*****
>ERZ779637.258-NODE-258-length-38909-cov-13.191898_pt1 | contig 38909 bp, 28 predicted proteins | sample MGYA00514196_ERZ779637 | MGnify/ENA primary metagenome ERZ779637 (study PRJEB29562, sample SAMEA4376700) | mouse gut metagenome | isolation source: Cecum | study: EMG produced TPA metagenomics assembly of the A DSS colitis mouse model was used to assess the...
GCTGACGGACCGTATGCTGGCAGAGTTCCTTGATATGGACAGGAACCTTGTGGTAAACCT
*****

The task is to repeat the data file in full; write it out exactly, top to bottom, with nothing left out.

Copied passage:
>ERZ779637.258-NODE-258-length-38909-cov-13.191898_pt1 | contig 38909 bp, 28 predicted proteins | sample MGYA00514196_ERZ779637 | MGnify/ENA primary metagenome ERZ779637 (study PRJEB29562, sample SAMEA4376700) | mouse gut metagenome | isolation source: Cecum | study: EMG produced TPA metagenomics assembly of the A DSS colitis mouse model was used to assess the...
GCTGACGGACCGTATGCTGGCAGAGTTCCTTGATATGGACAGGAACCTTGTGGTAAACCT